Disclosing Dorian Gray’s Identity
|Course||English Language and Literature|
|Keywords||Life and Art the Identity of Dorian Gray Freud’s Tripartite Model of the Mind Gothic Duality Realism|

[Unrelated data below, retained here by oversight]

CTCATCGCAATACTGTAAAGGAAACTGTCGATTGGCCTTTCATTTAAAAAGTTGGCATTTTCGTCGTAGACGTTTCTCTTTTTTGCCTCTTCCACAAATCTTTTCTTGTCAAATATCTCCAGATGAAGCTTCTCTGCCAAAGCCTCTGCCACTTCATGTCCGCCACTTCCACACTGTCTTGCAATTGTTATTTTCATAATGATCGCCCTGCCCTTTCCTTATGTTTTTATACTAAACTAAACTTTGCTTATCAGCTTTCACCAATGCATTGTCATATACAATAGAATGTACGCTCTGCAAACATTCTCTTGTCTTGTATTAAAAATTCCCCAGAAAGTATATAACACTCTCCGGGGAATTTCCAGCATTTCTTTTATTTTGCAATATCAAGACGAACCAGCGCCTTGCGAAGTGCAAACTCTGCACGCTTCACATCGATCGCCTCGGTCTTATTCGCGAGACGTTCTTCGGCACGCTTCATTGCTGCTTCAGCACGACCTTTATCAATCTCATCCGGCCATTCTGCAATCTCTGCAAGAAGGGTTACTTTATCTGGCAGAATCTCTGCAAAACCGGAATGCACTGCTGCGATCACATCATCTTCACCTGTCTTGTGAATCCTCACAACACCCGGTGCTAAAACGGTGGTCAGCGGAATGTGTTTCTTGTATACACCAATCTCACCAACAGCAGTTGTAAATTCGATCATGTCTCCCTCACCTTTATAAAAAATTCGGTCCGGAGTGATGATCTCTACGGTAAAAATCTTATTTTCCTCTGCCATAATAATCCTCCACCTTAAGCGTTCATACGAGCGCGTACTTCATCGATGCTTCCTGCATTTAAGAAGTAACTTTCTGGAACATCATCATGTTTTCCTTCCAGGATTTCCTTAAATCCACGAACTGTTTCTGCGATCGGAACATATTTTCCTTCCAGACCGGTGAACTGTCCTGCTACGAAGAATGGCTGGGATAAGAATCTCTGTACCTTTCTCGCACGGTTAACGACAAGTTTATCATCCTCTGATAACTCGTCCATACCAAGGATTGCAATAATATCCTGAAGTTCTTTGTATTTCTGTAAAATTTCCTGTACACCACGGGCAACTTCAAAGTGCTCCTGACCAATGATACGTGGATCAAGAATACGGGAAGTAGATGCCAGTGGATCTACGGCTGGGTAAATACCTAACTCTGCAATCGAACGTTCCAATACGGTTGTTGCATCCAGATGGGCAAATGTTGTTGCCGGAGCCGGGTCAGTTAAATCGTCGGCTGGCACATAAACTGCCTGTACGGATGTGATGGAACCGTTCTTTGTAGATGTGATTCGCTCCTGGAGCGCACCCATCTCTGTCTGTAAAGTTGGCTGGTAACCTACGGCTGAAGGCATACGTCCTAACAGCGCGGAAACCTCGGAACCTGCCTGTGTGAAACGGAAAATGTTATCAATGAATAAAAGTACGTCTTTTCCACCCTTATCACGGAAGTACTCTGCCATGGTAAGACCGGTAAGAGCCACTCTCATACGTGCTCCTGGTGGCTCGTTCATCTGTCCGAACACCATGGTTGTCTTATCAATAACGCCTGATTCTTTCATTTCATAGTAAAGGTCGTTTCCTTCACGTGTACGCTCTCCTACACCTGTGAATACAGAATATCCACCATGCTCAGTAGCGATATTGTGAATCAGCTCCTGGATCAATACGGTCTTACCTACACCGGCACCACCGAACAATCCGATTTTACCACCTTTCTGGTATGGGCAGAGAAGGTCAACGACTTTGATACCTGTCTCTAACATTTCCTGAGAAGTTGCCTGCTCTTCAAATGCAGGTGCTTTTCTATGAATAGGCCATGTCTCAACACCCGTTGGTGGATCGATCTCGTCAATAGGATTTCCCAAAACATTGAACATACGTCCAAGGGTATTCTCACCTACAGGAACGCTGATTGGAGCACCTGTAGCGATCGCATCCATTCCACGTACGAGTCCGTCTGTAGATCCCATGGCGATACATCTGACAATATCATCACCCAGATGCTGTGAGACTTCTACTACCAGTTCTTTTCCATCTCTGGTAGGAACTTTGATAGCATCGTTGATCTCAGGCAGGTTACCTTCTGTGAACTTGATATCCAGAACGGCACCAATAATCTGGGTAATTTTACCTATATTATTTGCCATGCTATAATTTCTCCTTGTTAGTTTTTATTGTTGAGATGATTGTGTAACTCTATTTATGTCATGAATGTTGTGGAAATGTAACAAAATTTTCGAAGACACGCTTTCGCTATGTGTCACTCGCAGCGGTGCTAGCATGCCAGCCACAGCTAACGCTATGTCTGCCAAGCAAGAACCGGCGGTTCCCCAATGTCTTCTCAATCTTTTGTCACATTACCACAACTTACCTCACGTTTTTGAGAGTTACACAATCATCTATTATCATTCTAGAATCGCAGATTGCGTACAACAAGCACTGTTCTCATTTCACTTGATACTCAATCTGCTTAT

Oscar Wilde is one of the most influential and controversial British writers of the Victorian Age. Even though Wilde has probably been written about more than most nineteenth-century writers, his place and reputation continue to be uncertain. Publication of "The Picture of Dorian Gray" in Lippincott’s Monthly Magazine in June 1890 had already caused a stir, but its appearance in book form the following year was to have a prodigious effect, provoking a massive amount of media attention and controversy. Despite the generally unfavourable or mixed reviews from most of the literary critics, the novel remains a unique British social document which strikes a responsive chord in succeeding generations of its readers.While this is a novel that readers usually associate with Wilde’s aestheticism, an interpretation of the novel which depends only, or principally, upon the knowledge that Wilde is a literary aesthete limits an exploration of his literary achievement. For all its originality, the identity of Dorian Gray is as nearly a new idea in fiction as one has nowadays a right to expect. Wilde’s creation of the fictional Dorian whose identity eludes fixity demands fresh evaluation of the novel. The identity is closely and appropriately associated with Dorian’s relationships with Basil Hallward, Lord Henry Wotton, and the portrait. This study, therefore, will attempt to show that disclosing Dorian’s identity in the novel can guide the reader to a precise understanding of Wilde’s intention to fictionalise the tension between life and art. In general it can be said that such identification becomes the subject of a far more complex and subtle exploration of Wilde’s realistic creativity in his Picture of Dorian Gray.In this particular case, the dissertation studying Dorian’s multiple identities is divided into three parts, the first of which deals with critical interpretations of the novel, arranged chronologically, and provides resources for further study; the second with Freudian psychoanalytic interpretation of Dorian torn between three possible versions of himself; the last with the Gothic revival of Dorian’s dual identity. In focusing on the particular relation of life and art, especially as this is embedded in Dorian’s identity, the paper argues that Wilde’s novel is a work of realistic design. The novel is indeed a curious network of psychological and Gothic threads. Dorian is the only character in the novel for whom a comprehensive psychological picture is offered. With a sharp psychological eye, Wilde pursues his primary concern with Dorian’s unavailing fight against contradictory impulses between his superego and id and constantly reminds his readers of the importance of healthy ego development:the formation of Dorian’s three identities is to be achieved in relation to the superego, the id, and the ego. Besides successfully adducing psychological features, the novel is also apt to blend Gothic element of duality into the text. The duality of Dorian’s identity in all aspects fascinates, confuses, and blurs the line between life and art, reality and fiction. By narrating the dual identity, the vanished tradition is brought back to life, not as an exotic phenomenon but as an experienced, Gothic element told through the means of Realism. Nonetheless this novel opens up the way to the realistic novels by dramatising the life-and-art tension as the central focus of a novel with responding to two possible explanations—one psychoanalytic and one Gothic.In so doing, Wilde helps release Realism from its confines as a specific literary movement, or a mere reaction against Romanticism that is anchored in time, and glorifies The Picture of Dorian Gray as his unique contribution to the literary history of Realism. The significance of this study lies in the fact that Wilde has attempted to introduce psychoanalytic and Gothic literary techniques into realistic literature. Significantly, Wilde’s experiments with Dorian’s multiple identities have led him to experiment with Realism. The result of the research is that the rediscovery of Dorian’s identity and the reading of Wilde’s Picture of Dorian Gray have contributed to the revival or have marked the continuity of the realistic period in England.